Guest Post by Lisa Willemse
Science Borealis Board Member
“Oh, the East is East and the West is West and never the twain shall meet.”
Though this line from Rudyard Kipling’s 1889 Ballad of East and West is often used to describe differences, the poem—a commentary on race and colonialism—is actually much more positive, closing with these lines:
“But there is neither East nor West, Border, nor Breed, nor Birth,
When two strong men stand face to face, though they come from the ends of the earth!”
You might wonder what this has to do with blogging, and science policy blogging in particular. Bloggers and policymakers might be seen as the “East” and “West” in today’s world, but they’re not as far apart as one might think.
Blogging first emerged as a way for technology geeks to share information online, but it was through political discussions—mostly in the United States in the early- to mid-2000s—that blogging really got its legs. The topics and range of opinions presented were unconstrained, broad ranging,and often contentious. Through those lively discussions a number of thought leaders emerged.
And where politics and policy conversations go, science is never far behind. Indeed, those early blog debates often demanded scientific evidence, so it wasn’t long before blogs with a more direct focus on science appeared. Today, science blogging provides a forum to expand scientific discussions to include broader, non-expert audiences.
“Policy development in the context of science in Canada is only possible if the science is accessible. Scientists have a responsibility to disseminate their work to a broad audience, in language that can be understood by the public, journalists, politicians, and those involved with policy development. Science blogging provides a perfect platform for dissemination and is an easy, effective, and valuable way to take the results of research beyond paywalls and ivory towers.” — Chris Buddle, Associate Professor and Associate Dean in the Department of Natural Resource Sciences at McGill University
Going back to Kipling, we believe that the surest way to bring East and West together is through common ground, common understanding, and common language.
So Science Borealis is taking that approach in our panel session entitled: “Science Blogging: The Next Generation” at the Canadian Science Policy Conference (CSPC) on November 27. This session brings together bloggers, policy advisors, and scientists to discuss the role of blogging in science and science policy in Canada today.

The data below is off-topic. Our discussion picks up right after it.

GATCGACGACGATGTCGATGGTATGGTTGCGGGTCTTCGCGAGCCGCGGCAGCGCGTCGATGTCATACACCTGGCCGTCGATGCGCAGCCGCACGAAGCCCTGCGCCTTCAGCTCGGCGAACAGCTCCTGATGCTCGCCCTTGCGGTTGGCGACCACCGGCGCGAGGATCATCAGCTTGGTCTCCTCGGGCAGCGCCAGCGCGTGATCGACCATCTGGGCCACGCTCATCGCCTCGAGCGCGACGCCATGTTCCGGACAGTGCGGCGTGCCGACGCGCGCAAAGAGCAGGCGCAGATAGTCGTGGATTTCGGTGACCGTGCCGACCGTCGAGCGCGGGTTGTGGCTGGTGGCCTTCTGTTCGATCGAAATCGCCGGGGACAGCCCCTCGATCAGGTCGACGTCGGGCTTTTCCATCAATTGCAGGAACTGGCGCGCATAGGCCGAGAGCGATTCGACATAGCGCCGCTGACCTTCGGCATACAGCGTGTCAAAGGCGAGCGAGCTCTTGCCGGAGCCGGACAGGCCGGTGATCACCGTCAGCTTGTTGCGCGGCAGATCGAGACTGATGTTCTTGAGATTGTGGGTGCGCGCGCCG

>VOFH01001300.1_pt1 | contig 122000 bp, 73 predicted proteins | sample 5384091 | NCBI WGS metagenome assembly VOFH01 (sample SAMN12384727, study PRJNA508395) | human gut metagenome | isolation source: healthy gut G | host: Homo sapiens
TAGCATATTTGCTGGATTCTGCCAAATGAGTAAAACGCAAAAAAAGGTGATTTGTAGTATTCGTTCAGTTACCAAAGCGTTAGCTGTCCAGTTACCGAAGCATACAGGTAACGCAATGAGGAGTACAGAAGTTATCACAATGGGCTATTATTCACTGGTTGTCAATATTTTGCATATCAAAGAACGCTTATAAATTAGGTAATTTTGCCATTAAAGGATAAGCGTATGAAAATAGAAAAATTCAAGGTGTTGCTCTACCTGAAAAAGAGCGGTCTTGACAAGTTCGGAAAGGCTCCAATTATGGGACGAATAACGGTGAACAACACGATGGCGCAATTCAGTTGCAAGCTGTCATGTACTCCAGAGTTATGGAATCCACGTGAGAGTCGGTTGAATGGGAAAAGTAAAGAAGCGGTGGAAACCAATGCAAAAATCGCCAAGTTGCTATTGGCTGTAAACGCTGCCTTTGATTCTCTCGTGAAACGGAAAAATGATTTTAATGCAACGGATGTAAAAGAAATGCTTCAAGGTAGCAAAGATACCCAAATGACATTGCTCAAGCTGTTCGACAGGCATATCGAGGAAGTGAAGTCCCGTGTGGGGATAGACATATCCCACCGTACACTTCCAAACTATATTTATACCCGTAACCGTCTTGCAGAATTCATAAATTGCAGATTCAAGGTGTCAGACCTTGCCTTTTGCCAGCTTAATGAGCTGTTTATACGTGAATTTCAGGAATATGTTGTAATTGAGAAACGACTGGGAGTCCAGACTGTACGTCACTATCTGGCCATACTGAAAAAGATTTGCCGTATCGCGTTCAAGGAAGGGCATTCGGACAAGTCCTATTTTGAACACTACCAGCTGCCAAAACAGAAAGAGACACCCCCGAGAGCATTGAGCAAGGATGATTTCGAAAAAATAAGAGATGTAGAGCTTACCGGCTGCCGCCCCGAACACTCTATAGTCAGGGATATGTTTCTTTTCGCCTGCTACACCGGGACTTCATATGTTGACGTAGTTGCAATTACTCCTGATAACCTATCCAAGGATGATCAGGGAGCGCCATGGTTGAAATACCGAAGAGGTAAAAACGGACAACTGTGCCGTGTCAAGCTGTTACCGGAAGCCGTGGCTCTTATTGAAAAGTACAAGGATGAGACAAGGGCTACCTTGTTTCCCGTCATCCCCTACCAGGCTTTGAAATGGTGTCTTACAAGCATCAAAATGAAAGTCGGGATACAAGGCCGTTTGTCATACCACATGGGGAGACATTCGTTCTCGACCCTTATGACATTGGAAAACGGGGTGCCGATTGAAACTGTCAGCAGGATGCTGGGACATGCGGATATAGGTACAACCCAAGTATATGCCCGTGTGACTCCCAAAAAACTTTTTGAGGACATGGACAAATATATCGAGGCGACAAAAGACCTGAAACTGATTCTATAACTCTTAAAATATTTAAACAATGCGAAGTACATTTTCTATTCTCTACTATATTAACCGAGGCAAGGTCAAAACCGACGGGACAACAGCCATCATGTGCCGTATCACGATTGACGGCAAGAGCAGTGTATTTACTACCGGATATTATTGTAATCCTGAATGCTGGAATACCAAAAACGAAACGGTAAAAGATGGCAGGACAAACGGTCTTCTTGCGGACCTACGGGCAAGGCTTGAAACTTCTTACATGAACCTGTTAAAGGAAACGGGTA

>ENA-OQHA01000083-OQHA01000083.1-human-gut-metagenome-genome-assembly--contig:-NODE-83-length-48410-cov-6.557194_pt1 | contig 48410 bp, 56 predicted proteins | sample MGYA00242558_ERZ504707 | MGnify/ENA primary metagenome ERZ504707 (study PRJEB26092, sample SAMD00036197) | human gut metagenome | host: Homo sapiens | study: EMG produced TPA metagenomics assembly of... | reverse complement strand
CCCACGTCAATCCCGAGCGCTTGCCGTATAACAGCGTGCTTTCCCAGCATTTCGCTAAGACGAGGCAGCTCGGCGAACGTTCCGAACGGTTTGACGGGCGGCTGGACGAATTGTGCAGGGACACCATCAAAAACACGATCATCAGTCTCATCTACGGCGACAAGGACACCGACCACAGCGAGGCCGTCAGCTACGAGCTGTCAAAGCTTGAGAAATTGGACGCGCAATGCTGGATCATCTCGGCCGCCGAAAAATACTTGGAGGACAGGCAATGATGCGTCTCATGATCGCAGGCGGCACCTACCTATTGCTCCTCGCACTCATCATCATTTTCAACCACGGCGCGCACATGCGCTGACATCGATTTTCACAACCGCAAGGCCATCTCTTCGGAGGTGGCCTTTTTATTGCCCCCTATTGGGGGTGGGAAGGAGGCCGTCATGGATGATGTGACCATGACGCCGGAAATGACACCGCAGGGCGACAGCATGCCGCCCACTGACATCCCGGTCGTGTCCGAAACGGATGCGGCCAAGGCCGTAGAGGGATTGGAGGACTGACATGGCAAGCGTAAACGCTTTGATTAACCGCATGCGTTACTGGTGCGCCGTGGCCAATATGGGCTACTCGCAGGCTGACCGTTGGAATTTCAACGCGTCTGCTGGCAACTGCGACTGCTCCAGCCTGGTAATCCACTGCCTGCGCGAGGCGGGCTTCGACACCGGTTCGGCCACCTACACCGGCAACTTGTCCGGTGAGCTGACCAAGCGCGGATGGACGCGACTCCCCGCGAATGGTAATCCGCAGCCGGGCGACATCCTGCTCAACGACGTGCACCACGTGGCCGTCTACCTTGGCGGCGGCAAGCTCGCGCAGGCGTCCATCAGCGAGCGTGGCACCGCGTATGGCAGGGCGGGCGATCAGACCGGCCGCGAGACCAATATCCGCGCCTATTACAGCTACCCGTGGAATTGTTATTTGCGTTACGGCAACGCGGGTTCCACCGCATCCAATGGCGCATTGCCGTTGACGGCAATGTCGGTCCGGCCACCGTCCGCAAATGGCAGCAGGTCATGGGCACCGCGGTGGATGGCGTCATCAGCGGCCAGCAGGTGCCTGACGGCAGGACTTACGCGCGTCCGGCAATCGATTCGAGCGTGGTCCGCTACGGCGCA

Forgiving the Trekkie reference, our title reflects the two main goals of the session (full description of the session, along with bios of the presenters is available on the CSPC website):
New and Diverse Voices
We’re excited by the strong backgrounds of our panelists and the wide-ranging views they’ll bring to the discussion. As championed by the CSPC organizers, we’ve engaged young and emerging talent from the science and policy world.
Two of our panelists, Amelia Buchanan and Sabrina Doyle, represent the new generation of bloggers. They sit alongside veteran policy advisor Paul Dufour; academic researcher and blogger Chris Buddle; science blogger/communicator Lisa Willemse; and session moderator, science editor, and writer Brian Owens.
Engage and Create
Just like those early policy bloggers, we’re going to push some boundaries. Our main goal will be to engage and create! We envision this session as an active workshop, not merely a “sit-and-listen” panel. Our panelists will give an overview of blogging, provide their insights on best practices, and introduce a science policy topic of current interest.
The discussion that follows—in which audience members will participate—will be aimed at creating a blog post to be posted within a few days of the conference. We believe a document created in this collaborative and creative way can have a serious impact, and potential for substantial reach, given diverse inputs from and sharing by the collective audience.
We look forward to seeing as many of you as possible at CSPC 2015. If you plan to attend the conference, don’t hesitate to let Science Borealis or any of the panelists know you’ll be there. We’d love to connect! You can reach us via Twitter, email, or comment below.